Abstract: Uranium Deposits of Northern Saskatchewan
L. S. Beck
Northern Saskatchewan forms part of the Churchill structural province of the Canadian shield and is underlain by Archean and Aphebian rocks that were metamorphosed and granitized during the Hudsonian orogeny (ca. 1,750 m.y. ago). In places the orogene is overlain by unmetamorphosed Helikian rocks including the Martin and Athabasca Formations.
There are two main types of economic uranium deposits:
1. The "Beaverlodge type" consists of epigenetic fracture fillings of pitchblende in quartz and carbonate gangues spatially related to major faults and mylonite zones in the basement. Pitchblende was introduced initially about 1,780 m.y. ago, at temperatures as high as 440°C. The most widely accepted genetic theory considers the source of uranium to be syngenetic materials in the basement that were mobilized by metamorphic-hydrothermal fluids during the Hudsonian. Recently, a supergene origin has been proposed which relates uranium mineralization to the weathering of the basement after the Hudsonian event.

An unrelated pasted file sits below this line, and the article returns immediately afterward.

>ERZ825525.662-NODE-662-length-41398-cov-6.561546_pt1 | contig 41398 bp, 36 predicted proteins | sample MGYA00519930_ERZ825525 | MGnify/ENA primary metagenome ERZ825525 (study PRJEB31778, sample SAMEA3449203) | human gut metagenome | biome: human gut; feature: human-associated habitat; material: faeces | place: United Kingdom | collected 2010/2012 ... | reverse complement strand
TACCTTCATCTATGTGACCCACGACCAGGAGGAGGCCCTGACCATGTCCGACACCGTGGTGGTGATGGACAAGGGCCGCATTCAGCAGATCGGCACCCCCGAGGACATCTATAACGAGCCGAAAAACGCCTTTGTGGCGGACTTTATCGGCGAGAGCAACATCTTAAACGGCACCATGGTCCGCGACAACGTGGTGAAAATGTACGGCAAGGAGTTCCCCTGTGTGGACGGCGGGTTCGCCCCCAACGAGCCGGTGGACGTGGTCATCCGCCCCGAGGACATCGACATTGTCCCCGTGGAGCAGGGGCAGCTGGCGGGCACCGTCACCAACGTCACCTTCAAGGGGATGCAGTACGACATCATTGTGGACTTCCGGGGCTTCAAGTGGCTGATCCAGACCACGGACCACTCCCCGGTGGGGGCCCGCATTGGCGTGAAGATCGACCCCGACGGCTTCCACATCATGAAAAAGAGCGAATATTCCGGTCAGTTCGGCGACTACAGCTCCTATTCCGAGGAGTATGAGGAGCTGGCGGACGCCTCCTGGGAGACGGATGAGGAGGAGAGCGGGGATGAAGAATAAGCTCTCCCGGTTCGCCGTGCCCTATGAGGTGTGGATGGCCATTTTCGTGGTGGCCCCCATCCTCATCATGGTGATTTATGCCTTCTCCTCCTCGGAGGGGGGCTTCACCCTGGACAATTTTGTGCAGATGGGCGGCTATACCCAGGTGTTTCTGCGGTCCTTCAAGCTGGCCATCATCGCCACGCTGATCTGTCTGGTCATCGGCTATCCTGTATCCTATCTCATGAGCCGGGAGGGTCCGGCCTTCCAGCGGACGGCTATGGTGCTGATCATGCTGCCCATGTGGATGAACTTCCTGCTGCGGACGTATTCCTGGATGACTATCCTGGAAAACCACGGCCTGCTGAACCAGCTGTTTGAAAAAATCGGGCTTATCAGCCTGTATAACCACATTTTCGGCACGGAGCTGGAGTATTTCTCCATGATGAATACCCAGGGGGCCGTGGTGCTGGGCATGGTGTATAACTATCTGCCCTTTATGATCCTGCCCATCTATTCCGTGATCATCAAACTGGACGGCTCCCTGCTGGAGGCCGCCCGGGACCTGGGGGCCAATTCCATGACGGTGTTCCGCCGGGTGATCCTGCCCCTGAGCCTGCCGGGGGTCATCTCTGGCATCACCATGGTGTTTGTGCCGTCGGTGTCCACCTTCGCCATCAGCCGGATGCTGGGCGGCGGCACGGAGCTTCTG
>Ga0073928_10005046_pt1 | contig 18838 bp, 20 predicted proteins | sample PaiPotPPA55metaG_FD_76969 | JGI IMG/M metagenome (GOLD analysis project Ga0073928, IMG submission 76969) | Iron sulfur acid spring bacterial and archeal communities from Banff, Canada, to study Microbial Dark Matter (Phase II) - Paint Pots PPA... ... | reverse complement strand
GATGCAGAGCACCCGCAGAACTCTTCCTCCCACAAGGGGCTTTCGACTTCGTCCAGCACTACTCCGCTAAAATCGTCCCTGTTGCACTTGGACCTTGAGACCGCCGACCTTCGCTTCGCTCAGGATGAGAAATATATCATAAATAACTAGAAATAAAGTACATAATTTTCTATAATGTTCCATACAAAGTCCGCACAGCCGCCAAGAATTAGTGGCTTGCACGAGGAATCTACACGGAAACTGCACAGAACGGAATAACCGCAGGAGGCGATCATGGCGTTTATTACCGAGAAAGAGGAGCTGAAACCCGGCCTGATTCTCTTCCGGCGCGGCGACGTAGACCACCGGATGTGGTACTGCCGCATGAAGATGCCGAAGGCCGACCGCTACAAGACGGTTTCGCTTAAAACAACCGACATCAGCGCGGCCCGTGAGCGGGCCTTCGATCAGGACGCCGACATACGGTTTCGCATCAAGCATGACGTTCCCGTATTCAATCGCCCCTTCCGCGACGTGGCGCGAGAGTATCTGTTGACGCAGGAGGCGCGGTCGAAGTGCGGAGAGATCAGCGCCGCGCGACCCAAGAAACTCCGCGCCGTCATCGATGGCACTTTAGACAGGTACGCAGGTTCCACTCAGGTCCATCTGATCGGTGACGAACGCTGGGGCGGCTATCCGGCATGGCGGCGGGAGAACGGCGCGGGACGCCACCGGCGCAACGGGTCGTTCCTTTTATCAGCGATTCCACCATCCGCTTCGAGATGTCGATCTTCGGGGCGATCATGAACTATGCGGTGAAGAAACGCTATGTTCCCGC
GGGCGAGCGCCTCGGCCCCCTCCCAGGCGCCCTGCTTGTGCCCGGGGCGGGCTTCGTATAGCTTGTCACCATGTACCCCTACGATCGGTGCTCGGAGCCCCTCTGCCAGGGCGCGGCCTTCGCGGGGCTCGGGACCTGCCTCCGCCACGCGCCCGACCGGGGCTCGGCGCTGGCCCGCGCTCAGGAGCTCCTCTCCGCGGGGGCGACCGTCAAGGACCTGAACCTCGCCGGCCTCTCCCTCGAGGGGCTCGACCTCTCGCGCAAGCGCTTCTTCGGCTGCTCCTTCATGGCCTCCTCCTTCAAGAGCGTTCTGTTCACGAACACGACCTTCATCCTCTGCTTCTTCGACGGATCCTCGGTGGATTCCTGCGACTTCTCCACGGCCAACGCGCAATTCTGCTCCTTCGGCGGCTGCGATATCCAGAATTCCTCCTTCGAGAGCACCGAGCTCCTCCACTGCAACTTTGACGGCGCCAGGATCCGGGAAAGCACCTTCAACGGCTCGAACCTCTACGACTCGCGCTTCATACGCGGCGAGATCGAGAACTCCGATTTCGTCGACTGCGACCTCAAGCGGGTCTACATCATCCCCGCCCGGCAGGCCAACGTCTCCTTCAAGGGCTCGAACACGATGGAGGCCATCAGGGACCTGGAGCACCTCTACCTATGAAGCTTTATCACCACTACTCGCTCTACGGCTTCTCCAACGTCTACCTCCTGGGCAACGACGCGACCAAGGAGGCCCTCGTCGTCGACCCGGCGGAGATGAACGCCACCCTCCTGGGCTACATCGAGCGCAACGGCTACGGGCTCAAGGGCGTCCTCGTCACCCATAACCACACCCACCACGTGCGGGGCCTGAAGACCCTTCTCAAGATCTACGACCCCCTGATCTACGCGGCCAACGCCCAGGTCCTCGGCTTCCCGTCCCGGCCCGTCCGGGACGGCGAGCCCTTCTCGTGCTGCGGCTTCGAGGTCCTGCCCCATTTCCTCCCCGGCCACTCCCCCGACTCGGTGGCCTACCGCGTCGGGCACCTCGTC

2. The "unconformity type" consisting of epigenetic pitchblende deposits in quartz-carbonate gangues is associated closely with a regolith underlying the Athabasca Sandstone. Initial mineralization may have occurred about 1,000 m.y. ago and some of the uranium was emplaced below 100°C. In view of this, a supergene origin for the deposits is currently fashionable. In contrast, however, there is a view that the deposits are hypogene veins which have been reworked partly or completely by groundwaters.
Other types of uranium deposits in northern Saskatchewan, which are presently uneconomic, are (a) uraninite-bearing pegmatites, (b) uraninite in calc-silicates, and (c) complex U-Co-Cu-Ag-Au mineralization in quartzite.
AAPG Search and Discovery Article #90968©1977 AAPG-SEPM Annual Convention and Exhibition, Washington, DC